disaster relief

5 Back to School Expenses to Plan For

August 18, 2017

School Supplies

Tip Content Provided By: Financial Finesse

The first day of school — ready or not, here it comes. For kids, it’s a mixture of excitement to reconnect with friends and dread of going back to homework and early bedtimes. For parents, I’d have to say it’s mostly just relief — either because they are no longer having to spend an arm and a leg on summer camp or because they cannot possibly handle another day of having their kids home all day, every day, needing to be entertained, fed, refereed and cleaned up after.

As we start to close in on the big day, it’s time to start firing up your budget for the following five things, as well as some ways to save on them:

  1. School supply list — This is the infamous list of school items that parents are asked to buy for their kids’ classroom and use throughout the school year. It can get pricey, so you have to get creative. Instead of buying pre-sharpened pencils, I get unsharpened pencils for much less and give my kids the “fun” project of sharpening them (it’s all about the spin). If I had a school supply item at home, I re-purposed it rather than buying new. Dollar stores and thrift stores are awesome places to find things like binders, document protectors, dividers and other supplies on the cheap. Shop early though, it is tough to find school supplies a week before school starts pretty much anywhere.

  2. School activities — I will admit, I am guilty of forgetting that some activities require payment in advance. Start budgeting for after-school activities and the ancillary costs right now. Is your kid in dance? Then you know to start hitting up consignment shops for jazz shoes, ballet shoes, and leotards. Is your kid in track? Plan ahead to shop during your state’s Sales Tax Holiday weekend, and start collecting store coupons for running shoes. Add the monthly cost of the school activity to your monthly spending plan so that it doesn’t take you by surprise.

  3. School lunch — If your kid buys lunch at school, estimate the average monthly cost and include this amount in your monthly budget as well. I normally make my kids lunches to save money. Last year, after a few weeks of half eaten lunches and a lot of complaining, I decided to get my girls involved. I had them go on Pinterest and give me five breakfast, lunch and snack items they like, with parameters – for example, snacks had to be a fruit or veggie and the lunch had to have some nutritional value. I also got them involved in making the lunches. I found they were less likely to complain and more likely to eat their lunch once they were involved in its creation. Standardizing breakfast, lunch and snacks became a time saver but also helped me find deals on items we use often. I also learned it was much cheaper to buy snack items in bulk and bag them myself rather than buy items pre-bagged, such as baby carrots or apple slices.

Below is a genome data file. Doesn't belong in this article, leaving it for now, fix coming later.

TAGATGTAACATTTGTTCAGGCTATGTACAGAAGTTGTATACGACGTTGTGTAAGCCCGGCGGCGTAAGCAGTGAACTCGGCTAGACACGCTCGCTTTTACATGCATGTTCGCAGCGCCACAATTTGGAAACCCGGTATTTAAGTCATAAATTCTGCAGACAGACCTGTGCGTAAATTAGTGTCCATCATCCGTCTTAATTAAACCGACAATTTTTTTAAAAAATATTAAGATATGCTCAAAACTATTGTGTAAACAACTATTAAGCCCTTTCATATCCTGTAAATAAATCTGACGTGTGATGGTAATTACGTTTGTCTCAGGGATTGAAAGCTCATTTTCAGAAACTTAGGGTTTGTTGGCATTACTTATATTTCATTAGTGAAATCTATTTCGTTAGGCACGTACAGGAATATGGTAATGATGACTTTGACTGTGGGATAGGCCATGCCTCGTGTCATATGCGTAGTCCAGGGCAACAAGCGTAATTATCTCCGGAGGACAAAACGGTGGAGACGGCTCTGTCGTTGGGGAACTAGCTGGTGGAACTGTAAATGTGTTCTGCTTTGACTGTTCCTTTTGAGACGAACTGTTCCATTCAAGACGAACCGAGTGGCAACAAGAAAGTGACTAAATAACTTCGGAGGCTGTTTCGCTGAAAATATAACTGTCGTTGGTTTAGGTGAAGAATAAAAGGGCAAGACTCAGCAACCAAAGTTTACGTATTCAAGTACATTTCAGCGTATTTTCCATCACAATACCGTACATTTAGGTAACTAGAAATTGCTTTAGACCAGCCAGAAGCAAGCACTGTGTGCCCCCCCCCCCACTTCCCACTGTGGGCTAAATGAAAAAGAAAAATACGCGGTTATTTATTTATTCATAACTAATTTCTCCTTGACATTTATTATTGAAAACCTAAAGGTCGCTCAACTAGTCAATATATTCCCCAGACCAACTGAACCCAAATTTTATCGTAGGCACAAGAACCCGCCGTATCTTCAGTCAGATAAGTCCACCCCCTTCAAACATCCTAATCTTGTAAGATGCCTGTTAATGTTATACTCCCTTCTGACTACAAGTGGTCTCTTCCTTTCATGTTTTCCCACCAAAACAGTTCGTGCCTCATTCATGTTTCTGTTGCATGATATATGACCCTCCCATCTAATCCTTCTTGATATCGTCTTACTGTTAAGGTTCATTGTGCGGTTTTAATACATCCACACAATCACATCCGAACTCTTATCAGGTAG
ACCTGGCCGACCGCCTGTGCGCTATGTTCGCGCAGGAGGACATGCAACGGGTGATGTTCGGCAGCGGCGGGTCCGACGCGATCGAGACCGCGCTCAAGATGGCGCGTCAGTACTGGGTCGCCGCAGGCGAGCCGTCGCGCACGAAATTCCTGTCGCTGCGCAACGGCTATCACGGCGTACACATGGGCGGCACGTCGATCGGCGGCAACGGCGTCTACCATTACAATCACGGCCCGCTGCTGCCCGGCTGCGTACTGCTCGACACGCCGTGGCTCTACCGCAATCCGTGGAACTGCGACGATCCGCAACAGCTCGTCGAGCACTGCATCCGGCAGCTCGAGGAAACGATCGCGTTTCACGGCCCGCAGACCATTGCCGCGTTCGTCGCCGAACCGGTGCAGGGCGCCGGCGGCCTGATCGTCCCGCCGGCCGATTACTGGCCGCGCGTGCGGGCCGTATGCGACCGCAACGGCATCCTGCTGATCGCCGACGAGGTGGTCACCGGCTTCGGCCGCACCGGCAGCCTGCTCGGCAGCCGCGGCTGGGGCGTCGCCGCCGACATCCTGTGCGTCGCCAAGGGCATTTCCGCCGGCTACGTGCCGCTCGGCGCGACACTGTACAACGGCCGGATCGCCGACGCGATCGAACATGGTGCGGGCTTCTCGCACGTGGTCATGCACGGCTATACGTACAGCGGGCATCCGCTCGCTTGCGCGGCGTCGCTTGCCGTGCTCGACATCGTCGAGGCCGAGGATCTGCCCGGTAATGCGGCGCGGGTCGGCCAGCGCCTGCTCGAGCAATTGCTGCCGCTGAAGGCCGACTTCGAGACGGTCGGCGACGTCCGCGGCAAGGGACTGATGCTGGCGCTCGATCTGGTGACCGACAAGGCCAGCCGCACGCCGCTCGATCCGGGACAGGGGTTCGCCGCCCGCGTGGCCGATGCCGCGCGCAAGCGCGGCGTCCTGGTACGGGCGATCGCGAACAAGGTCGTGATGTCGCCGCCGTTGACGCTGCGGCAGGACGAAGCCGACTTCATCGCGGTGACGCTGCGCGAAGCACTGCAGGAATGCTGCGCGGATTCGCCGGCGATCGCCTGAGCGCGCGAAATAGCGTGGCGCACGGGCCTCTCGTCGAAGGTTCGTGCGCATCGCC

4. School breaks — School may just be getting started, but start planning ahead now for days or weeks where you may need babysitting so you can line up affordable options. This includes holidays, teacher workdays, fall break, Thanksgiving break and Winter break. Since you may be used to spending more right now on summer camp anyway, consider diverting that money once school starts to a separate “school break” account so it doesn’t eat into your holiday spending budget. Don’t forget to reference this budget during open enrollment season at work so you can sign up for the Dependent Care Flexible Spending Account and use pre-tax dollars to pay these expenses.

  5. Clothing — My kids have the gift of destroying or losing clothing within the first few weeks of school so Istopped buying new items. I typically go to the consignment shops in the wealthiest part of town to shop for clothes – oftentimes with the tags still on them. To take it even further, I wait for a sales tax holiday – just make sure you wake up early to shop for school items, it’s a jungle out there.

Back to school is expensive, even if your kids go to public school. By planning ahead, you can prevent your wallet from screaming for mercy as you prepare and instead just enjoy having some peace and quiet at home again for a little bit.

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